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Puppy Scams Increase over COVID-19
According to the Crime and Corruption Committee, almost a million dollars has been lost to puppy scams this year alone. Pet Insurance looks at what you can do to prevent becoming the next victim of this emerging international trend.
“It’s not a nice thing, but many people around the globe are being scammed into buying puppies that simply do not exist,” Nadia Crighton from Pet Insurance Australia says. “It’s really important that people remain skeptical and do their research on their chosen breeder establishment.”
- Check you breeders prefix, and membership registration number.
- Call the affiliated club and ask lots of questions.
- Check images by using the google reverse image searcher, to double-check they are not stolen from another website.
- Ask for images of different angles and newspapers with dates shown.
- Check emails and all correspondence for grammatical errors.
- Additional and surprise costs are a major red flag.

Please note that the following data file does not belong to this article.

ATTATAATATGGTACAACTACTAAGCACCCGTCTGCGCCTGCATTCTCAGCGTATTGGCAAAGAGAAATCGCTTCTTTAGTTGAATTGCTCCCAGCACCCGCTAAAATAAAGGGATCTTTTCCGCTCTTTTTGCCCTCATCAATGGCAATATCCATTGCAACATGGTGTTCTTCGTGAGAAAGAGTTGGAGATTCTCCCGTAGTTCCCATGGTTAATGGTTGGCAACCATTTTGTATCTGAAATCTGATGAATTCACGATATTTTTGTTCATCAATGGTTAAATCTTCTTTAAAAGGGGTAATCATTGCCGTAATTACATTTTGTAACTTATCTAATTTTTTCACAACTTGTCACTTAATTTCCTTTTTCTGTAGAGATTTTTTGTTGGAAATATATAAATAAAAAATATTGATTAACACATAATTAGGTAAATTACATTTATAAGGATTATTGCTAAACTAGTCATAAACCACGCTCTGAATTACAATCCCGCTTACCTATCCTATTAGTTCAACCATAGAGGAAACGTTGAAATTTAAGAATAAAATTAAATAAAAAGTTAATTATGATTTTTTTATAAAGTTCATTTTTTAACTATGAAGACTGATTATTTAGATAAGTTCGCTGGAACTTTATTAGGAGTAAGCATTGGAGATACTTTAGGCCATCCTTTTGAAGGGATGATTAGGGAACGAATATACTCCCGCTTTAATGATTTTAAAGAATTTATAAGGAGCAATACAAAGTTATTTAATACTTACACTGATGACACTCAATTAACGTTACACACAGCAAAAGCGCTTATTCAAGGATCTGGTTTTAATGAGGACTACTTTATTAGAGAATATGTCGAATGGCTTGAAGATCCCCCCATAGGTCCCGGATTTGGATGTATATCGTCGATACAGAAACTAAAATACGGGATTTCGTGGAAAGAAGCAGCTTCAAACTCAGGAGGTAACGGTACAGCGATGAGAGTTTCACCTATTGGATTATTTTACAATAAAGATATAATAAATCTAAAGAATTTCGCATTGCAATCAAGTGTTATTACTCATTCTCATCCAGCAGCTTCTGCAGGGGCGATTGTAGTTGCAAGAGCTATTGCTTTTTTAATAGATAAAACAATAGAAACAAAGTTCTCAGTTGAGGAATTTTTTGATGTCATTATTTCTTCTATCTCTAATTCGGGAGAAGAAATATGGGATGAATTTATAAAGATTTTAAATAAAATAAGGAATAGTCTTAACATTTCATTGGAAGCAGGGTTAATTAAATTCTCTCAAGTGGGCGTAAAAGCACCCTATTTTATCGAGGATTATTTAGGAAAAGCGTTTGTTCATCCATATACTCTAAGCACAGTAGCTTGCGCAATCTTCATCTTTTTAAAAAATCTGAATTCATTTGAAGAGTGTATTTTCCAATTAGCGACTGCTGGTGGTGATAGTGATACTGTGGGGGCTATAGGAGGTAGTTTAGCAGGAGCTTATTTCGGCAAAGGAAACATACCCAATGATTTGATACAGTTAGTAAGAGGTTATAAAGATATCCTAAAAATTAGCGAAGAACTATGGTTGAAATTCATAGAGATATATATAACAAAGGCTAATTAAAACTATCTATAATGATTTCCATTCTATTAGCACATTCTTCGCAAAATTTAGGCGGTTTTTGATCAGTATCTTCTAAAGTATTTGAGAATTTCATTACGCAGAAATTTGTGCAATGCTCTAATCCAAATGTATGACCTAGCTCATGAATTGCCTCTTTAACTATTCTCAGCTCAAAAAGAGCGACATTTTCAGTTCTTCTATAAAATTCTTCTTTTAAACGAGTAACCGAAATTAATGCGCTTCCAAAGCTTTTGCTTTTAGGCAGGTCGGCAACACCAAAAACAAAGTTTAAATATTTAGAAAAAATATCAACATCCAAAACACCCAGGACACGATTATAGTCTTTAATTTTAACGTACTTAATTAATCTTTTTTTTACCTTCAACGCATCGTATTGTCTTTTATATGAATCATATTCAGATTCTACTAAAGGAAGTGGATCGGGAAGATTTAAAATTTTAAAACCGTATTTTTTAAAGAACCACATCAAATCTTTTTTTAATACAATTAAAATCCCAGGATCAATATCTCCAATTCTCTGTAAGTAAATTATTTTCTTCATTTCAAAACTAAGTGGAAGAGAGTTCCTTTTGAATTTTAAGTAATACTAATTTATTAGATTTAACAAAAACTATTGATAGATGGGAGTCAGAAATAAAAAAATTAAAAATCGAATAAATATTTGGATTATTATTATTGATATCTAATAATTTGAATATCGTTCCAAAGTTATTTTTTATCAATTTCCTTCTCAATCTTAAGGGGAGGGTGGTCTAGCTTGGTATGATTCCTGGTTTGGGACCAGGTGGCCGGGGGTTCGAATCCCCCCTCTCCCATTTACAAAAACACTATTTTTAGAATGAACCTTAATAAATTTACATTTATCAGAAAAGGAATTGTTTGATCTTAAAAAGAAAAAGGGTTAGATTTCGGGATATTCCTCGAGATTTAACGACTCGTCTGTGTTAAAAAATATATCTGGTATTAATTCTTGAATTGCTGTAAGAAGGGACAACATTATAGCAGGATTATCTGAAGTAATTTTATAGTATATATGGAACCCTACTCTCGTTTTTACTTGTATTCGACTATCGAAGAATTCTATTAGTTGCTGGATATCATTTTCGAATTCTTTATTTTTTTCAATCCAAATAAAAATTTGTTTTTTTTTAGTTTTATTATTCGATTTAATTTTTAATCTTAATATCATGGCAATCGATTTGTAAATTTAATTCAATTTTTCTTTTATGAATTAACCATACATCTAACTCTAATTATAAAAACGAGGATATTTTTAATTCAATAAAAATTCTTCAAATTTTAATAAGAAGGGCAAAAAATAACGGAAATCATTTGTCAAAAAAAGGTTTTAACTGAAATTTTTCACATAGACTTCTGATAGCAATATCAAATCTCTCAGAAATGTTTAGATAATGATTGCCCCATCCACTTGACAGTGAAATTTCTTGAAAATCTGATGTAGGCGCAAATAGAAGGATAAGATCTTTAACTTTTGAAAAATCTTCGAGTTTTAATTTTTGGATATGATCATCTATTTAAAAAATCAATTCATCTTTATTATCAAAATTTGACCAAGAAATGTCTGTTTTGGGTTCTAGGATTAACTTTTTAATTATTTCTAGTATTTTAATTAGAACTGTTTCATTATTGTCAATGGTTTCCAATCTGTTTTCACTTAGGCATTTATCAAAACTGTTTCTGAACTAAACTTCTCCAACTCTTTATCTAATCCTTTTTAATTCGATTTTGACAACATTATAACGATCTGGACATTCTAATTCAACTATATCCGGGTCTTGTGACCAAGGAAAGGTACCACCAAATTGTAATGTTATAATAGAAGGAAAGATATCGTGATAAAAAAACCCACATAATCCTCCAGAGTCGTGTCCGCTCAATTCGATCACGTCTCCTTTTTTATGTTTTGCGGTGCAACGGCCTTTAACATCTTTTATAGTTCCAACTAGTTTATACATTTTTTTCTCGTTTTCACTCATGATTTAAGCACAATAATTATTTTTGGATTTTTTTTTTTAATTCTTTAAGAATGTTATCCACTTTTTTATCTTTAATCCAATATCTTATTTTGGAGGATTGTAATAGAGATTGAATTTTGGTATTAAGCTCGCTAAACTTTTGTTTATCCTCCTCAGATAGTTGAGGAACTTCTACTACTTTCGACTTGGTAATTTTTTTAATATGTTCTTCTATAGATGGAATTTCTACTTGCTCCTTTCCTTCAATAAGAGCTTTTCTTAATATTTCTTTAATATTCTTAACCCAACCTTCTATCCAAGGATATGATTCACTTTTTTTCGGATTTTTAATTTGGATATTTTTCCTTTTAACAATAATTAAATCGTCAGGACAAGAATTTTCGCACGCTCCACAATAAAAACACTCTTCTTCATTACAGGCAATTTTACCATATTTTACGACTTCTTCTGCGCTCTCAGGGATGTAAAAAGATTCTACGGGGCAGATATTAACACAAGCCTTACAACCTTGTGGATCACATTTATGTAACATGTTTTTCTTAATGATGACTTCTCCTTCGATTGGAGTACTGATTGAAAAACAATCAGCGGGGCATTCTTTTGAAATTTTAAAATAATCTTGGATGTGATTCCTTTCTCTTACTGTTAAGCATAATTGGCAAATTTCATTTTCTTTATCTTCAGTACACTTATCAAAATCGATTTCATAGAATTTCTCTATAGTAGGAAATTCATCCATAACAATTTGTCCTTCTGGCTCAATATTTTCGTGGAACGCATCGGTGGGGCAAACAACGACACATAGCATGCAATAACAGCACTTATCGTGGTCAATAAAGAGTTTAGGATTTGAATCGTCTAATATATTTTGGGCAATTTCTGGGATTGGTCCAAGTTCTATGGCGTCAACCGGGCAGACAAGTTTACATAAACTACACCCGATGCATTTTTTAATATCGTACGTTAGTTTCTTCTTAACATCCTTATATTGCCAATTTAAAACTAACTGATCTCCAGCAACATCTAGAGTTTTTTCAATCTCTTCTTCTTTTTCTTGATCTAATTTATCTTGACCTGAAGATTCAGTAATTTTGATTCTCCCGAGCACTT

- If possible – meet the breeder in person or organize a zoom meeting.
- Ask about the pups/kittens’ mum and dad – their pedigree and show names.
- Be patient – many breeders have long waiting lists.
“Many top breeders have long waitlists, and only produce a certain amount of puppies per year,” Crighton says. “So understandably, particularly for popular breeds, you may be on a waiting list for a long period of time.”
PIA suggests those who are desperate to become fur-parents to consider adoption or fostering from a shelter organization.
“If you want a pet now, and do not want to wait, consider adopting. You may be pleasantly surprised how many dogs and cats fit with the type of breed you are looking for in a shelter situation.”
Pet Insurance Australia also advises all future pet owners to be skeptical, and not to shy away from asking as many questions as possible. A quality breeder will have no problem showcasing the great breeding establishment they run to a prospective puppy or kitten owner.
“Many scams have proven to be very believable and professional, with beautiful looking websites,” she warns. “Reverse checking images, double-checking breed registering information, and also speaking with their affiliated club can help protect you from becoming the next victim.”